The Feedback Effect
In life, feedback is everything. If you do not know how to give and receive feedback, if you do not know how to learn from feedback, then you might as well be a rock.
From the time we are born most of us learn based upon feedback-information we receive-either positive or negative- that helps us determine our next steps. Sometimes it takes several falls, and failures, but it is how we learn and grow as human beings.
We receive feedback from our environment. If the temperature outside is below freezing, most of us know to dress appropriately. When we are caught without an umbrella in a rainstorm, most of us will check the weather forecast before stepping outside the next time. Temperatures in the 90's? Most of us know to drink more water and to stay hydrated. Our bodies respond to environmental feedback and our brains respond by making better choices when we are caught off guard the first time.
In life, we adjust our course of action based upon feedback.
Many of us learn from social interactions as well, what is appropriate and what is not. Human beings receive feedback in the form of body language, facial expressions, tone of voice, word choice and expression, and most of us know how what we have said is received based upon feedback.
In the classroom, at the gym, in the workplace, feedback is essential to learning. Without appropriate feedback, learning is often impossible. In order to be effective, feedback must inform the learner. In order to be effective, feedback must be specific and timely, and the giver must be a trusted resource.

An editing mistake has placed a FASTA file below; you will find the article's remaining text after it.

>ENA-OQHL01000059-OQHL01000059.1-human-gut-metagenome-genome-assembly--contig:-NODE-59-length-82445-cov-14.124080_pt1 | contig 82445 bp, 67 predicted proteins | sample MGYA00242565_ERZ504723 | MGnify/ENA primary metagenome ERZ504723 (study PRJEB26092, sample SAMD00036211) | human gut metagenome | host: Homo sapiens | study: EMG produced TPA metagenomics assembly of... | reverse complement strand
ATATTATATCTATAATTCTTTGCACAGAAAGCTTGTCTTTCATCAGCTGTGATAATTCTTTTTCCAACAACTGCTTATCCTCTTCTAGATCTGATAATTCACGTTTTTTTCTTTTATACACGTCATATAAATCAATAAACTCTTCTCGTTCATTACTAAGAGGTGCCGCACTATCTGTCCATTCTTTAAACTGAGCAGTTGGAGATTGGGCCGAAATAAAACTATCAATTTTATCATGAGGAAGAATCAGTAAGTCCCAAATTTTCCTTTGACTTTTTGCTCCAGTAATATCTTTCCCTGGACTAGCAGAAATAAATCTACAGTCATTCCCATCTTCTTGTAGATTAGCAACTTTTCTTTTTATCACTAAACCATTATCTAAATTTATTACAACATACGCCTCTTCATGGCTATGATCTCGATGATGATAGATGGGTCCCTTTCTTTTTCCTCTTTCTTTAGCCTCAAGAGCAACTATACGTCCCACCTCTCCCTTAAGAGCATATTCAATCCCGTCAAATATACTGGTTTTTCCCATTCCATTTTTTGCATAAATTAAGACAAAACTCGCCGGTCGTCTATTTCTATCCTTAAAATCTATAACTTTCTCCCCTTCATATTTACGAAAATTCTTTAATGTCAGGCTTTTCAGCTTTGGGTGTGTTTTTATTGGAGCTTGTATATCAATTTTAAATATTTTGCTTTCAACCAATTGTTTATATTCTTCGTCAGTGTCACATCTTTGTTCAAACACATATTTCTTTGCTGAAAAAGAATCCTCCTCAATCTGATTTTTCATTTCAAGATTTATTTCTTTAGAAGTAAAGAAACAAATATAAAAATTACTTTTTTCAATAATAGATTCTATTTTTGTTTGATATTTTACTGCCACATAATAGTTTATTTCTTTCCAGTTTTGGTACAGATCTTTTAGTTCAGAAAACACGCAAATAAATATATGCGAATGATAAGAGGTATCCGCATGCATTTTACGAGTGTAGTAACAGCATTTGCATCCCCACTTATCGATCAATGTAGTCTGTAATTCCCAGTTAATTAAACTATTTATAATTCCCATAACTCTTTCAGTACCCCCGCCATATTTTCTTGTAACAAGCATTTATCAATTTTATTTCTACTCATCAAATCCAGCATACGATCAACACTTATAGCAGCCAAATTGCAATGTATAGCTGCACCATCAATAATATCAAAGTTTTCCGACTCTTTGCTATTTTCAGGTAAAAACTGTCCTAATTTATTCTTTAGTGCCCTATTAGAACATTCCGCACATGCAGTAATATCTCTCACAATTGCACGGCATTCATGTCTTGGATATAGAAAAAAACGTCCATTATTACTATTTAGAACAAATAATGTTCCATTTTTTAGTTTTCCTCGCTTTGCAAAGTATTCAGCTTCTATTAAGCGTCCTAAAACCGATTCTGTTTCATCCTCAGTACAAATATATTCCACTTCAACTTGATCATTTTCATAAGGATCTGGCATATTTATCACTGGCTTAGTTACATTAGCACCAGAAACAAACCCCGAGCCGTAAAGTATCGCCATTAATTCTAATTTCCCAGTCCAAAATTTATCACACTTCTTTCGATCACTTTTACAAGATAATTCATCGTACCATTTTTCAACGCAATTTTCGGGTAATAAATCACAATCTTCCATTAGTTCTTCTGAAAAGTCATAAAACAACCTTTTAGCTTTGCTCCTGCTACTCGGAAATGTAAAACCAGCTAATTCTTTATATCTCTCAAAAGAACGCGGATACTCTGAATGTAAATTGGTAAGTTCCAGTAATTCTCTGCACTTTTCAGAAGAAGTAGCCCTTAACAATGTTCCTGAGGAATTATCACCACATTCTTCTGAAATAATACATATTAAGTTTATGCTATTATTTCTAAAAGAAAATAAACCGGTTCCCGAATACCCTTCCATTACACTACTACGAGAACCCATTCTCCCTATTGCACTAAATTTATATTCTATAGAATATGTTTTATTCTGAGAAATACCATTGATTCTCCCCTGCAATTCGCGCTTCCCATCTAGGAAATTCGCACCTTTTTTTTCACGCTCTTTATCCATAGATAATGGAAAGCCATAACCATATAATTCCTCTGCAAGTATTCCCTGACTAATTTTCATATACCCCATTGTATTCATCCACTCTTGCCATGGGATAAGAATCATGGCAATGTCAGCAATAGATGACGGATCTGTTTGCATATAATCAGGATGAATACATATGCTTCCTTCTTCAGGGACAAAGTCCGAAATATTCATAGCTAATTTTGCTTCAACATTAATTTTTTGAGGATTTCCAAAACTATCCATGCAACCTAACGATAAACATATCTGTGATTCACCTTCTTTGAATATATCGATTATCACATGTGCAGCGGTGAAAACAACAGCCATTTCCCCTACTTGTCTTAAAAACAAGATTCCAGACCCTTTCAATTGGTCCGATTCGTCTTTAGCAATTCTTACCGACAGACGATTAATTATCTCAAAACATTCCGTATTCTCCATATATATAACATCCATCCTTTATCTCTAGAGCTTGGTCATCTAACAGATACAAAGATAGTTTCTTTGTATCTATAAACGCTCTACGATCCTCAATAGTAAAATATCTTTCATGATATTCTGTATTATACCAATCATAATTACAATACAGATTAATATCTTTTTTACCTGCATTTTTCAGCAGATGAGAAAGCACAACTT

As I work with my fifth grade students during the day and undergraduates in teaching at night, I am constantly reminded that feedback is everything. I am modeling effective feedback with everything I say and do, and I am coaching them how to give and receive effective feedback. In turn, I am receiving feedback from them and adjusting my teaching based on that input.
John Hattie has done amazing research on feedback in teaching. In his book Visible Learning (2009) Hattie’s research showed that feedback has double the impact that regular teaching strategies have on student achievement. Since that book was published, Hattie has continued to gather data on the effectiveness of feedback and other factors that impact student learning.
What about feedback in the workplace? Harvard Business Review has some excellent advice for managers and employees on how to give and receive feedback in the workplace. From personal experience, being nice all the time and telling someone they are doing a good job and then giving them a poor performance review is a perfect example of what not to do. In the workplace, effective feedback is essential to promote a healthy, positive, workplace culture.
Feedback is one of the most powerful learning tools we have if used well, but when used poorly or not at all, feedback can also be a learning tool-just don’t expect to get the results you were hoping for. Poorly delivered feedback can reinforce negative actions and behaviors, lack of feedback can be interpreted as positive or negative depending on the recipient. Confusing feedback is , well, confusing.
Learning to give and receive effective feedback is a practice-like yoga. Because of its cyclical nature, the feedback loops we create can go on until we decide to stop learning.
So as you go about your day, think about your interactions with the world; how are you going to receive the feedback you get? What are you going to learn today?